During visits after Saturday night sauna at great uncle Krigsholm’s and either of the Reed or Koivisto grandparents, tales were retold to my brothers and sisters of past epidemics that killed family members or our neighbors.
Lives in the 1918 world averaged about 40 to 50 years of age. People who died in their 70s or 80s were few and far between—50 was old age and 80 was ancient.
While I was in high school in Barnum and getting a degree at UMD, I scoured the old Barnum Advocates and the Barnum Heralds and wrote a weekly column entitled “The Good Old Days.” The column noted events and interesting tidbits from the old newspapers.
My father Arnold was quite interested in the information but he asked why the column was about the good old days. He said that they were tough times to make a living and life was short. Today is the best time human beings have lived. Medical care gives a man hope, he thought. We have a strong social support system that covers people who get into trouble. Jobs are easier than all the handwork of the old days. Also, there is strong support to get our young educated for a changing workforce, he advocated.
The American frontier scene had changed by the world of 1918 which had train travel and early automobiles. The year of 1918 had three major events for the people of northern Minnesota – the First World War, the 1918 Fire, and what was called at the time the Spanish Flu, a world-wide pandemic.
Reports have since concluded the flu epidemic started from a diseased pig farm next to a US Army training camp in Kansas. Sick soldiers and soon to be sick soldiers traveled from Kansas to the East Coast to be loaded on ships to go to France. The flu spread like wild fire. European battle casualties became less of a problem than the thousands getting sick and dying from the flu. Some historians say the flu so incapacitated both sides of the conflict that it became the main reason for the end of the war.
Flu deaths increased with the devastation of the 1918 Fire. Over 450 people were claimed by the flames on October 12, 1918 but another 100-200, weakened by the smoke and heat, died in the next few months from the flu. Few families were spared. I know that two of my family were lost at that time from the flu and several extended family members in Finland. Healthy young men from teenage years to forty were especially hard hit by this disease.
With most of our neighborhoods burned out, families forced into tents or boarded out to other places in the region, and hundreds of people sickened by the flu well into 1919, Minnesota in those years looked blackened and bleak.
The black smallpox epidemic of 1924 made another imprint in our area. Already smallpox could be prevented by a vaccine – remember the red splotch left on your arm when the immunization was dabbed on your upper arm and the nurse punctured the skin several times with a needle? Not all got the immunization. My Grandma Koivisto lost her brother August when he chose not to be immunized because “I am tough enough to not get the illness.” Scores of people died in the Carlton County area. Public events and school classes were canceled during this period of smallpox and flu to contain the spread.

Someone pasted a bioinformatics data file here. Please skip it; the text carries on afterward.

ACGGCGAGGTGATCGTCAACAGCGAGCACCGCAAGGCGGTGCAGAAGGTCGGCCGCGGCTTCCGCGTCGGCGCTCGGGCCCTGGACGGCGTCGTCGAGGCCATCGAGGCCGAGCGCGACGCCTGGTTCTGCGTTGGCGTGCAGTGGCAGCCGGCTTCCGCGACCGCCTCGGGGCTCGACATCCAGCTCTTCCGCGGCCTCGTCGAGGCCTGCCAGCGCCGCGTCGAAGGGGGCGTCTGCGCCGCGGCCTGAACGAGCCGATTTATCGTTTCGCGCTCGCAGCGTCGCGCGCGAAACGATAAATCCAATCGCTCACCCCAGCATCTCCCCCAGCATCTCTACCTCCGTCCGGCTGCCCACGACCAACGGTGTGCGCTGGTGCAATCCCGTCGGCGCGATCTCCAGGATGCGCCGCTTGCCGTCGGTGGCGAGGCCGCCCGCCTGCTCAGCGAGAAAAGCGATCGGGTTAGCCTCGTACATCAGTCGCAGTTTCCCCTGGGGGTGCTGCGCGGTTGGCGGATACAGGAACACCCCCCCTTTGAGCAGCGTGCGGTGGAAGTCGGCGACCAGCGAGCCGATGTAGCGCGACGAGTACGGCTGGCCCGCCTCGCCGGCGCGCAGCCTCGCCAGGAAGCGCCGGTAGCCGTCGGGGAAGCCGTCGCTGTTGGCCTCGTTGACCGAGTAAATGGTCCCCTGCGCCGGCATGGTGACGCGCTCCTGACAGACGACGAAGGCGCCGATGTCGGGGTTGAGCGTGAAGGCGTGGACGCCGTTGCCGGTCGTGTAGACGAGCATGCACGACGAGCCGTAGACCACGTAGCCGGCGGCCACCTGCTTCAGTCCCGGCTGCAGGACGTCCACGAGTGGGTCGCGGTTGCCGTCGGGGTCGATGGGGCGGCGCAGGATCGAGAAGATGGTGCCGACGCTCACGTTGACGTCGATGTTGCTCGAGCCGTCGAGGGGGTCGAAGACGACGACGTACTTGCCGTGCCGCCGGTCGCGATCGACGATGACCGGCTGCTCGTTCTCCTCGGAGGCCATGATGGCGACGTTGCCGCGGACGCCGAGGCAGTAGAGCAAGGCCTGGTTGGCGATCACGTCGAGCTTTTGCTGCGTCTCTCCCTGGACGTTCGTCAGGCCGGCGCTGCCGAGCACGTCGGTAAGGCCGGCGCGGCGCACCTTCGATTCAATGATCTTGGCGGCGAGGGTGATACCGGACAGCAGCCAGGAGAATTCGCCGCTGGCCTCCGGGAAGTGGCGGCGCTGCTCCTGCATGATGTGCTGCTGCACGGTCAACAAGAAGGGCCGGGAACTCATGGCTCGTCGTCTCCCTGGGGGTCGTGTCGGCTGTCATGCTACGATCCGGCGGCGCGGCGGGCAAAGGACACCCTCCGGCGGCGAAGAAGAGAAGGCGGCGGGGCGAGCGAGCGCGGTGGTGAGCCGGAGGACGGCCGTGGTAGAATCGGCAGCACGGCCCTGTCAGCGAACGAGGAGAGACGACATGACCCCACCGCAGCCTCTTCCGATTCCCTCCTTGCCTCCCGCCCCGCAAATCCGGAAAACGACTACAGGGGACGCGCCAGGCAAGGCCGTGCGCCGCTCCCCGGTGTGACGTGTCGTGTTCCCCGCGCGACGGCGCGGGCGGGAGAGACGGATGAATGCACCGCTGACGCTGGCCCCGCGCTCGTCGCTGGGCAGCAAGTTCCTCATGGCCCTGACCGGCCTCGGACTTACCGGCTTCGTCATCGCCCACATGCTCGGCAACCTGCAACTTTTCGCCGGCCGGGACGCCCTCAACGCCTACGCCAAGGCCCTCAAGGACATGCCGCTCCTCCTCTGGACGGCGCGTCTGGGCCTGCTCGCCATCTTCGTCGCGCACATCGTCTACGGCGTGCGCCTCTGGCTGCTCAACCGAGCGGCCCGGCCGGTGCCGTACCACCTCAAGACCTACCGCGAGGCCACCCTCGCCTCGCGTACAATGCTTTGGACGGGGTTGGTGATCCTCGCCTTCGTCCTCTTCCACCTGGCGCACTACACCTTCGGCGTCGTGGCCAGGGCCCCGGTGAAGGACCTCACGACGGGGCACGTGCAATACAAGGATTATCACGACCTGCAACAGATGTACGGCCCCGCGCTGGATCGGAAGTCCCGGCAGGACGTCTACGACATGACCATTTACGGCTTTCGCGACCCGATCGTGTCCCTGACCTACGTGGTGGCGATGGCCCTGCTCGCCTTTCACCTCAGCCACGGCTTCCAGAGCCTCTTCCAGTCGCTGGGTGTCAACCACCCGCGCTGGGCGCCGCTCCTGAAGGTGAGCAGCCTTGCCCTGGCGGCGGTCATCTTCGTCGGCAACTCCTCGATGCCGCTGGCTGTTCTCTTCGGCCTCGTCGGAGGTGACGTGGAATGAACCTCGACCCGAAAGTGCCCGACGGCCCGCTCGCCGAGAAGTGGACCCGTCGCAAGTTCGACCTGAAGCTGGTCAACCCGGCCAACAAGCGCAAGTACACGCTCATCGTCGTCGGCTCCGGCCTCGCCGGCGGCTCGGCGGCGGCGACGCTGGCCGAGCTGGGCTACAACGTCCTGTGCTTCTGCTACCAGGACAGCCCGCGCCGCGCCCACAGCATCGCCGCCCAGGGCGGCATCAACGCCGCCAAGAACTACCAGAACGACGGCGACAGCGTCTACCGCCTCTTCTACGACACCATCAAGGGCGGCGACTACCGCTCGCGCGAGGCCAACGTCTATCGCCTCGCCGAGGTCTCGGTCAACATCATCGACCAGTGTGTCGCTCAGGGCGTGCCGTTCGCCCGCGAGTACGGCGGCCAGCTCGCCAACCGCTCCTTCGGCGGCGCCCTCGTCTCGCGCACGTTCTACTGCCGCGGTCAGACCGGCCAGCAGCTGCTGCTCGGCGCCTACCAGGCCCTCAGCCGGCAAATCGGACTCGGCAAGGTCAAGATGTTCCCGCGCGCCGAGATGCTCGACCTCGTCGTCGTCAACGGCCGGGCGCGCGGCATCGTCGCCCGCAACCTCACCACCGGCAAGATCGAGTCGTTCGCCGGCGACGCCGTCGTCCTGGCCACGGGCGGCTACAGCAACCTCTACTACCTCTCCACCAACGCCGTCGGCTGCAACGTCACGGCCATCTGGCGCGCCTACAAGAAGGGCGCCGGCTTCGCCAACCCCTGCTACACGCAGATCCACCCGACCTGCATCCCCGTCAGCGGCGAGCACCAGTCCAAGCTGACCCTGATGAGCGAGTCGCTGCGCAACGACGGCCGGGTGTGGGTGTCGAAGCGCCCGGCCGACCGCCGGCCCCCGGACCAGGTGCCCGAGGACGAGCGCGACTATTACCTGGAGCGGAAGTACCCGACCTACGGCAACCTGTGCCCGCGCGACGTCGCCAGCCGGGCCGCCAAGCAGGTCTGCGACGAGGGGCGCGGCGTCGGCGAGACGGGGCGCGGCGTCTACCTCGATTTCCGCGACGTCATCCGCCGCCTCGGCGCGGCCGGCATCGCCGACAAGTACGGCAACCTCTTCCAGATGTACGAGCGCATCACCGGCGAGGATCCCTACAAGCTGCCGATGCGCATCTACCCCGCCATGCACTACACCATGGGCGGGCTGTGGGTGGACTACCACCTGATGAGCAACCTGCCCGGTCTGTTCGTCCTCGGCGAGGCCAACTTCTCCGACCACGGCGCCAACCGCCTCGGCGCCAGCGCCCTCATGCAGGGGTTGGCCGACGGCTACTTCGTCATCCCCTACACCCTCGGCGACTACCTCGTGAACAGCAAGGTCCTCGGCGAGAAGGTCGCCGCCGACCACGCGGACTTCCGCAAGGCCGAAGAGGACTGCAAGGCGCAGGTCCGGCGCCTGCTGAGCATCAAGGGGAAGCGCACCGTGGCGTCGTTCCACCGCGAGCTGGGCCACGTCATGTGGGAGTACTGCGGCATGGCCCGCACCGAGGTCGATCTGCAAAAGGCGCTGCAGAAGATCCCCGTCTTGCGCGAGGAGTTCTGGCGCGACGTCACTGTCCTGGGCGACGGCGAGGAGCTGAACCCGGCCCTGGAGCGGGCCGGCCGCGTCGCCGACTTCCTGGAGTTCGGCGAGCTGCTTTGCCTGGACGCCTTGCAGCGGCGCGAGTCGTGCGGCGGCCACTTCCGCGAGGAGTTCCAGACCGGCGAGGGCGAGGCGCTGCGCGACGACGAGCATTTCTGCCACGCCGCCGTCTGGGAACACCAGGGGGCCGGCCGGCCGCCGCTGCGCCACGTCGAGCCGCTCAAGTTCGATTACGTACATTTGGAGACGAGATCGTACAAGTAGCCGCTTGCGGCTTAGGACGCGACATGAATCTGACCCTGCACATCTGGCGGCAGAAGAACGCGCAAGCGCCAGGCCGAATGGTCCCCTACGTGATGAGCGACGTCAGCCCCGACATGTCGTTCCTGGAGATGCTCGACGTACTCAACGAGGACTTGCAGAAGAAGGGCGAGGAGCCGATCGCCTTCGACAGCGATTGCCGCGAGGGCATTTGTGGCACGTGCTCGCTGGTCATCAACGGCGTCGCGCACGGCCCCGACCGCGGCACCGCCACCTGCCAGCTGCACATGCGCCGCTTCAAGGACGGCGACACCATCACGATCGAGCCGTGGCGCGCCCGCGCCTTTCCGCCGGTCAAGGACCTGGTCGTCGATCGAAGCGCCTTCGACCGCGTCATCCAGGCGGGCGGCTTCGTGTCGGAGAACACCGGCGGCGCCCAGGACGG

Tuberculosis was a dread disease of the period. Nopeming Sanatorium was built in 1913 to handle the sick. For a long time tuberculosis was a death sentence for those infected. Not until later in the century were there medications to help treat it. Earlier, rest and lots of fresh air were prescribed for those cases.
Pneumonia, easily treated now, killed many. Walking pneumonia was diagnosed when you were sick and still moving around. Without rest and good care that pneumonia could turn to the worse and kill. Quick pneumonia haunted parents in which children would show symptoms and would be dead in a few hours.
Now to the dreaded disease of my childhood – polio. Polio crippled the affected such as FDR and if it settled in the chest it meant death. Schools, swimming pools, and public places were closed often in the 30’s and the 40’s if cases occurred. No one at the time knew how it spread.
Polio became quite personal for my family in the later 1950’s. Many of us had been given the polio shot thanks to the work of Jonas Salk but some had not. My cousin Randy got polio, ended up in rehab at Sister Kenny Rehab Hospital in the Twin Cities, and did survive.
He came home and those of us that were young did not know what to the expect. For a year or two while playing outside our group of kids carried him around like a big doll. He could not walk for quite a while. He looked very skinny and it took a long time before he had a head of hair. We called him egghead. Yet we included him in all our activities and encouraged him to do what he could. I never thought of it as anything but total acceptance of him.
He eventually got better and one day went into the service. Today you would never think he had the disease.
In the early 60’s those of us in school were amazed that thanks to Albert Sabin we could take sugar lumps with the medication to be immune to polio. The dread of polio was history.
I truly never thought that in our world today with lots of safeguards for our health that we would find a stubborn pandemic. The fearful but accepting words of my grandparents about the Spanish Flu that killed 5 million in 1918-1919 is fresh in my mind. Now we face a 100 year pandemic again. It is just as lethal if not more so than the Spanish Flu of the grandparents’ era. In a historical sense it is very true that “what was old is now new again.”
Yet, Americans are a hardy bunch and we will survive and learn from this current epidemic . . . and be better human beings in the end.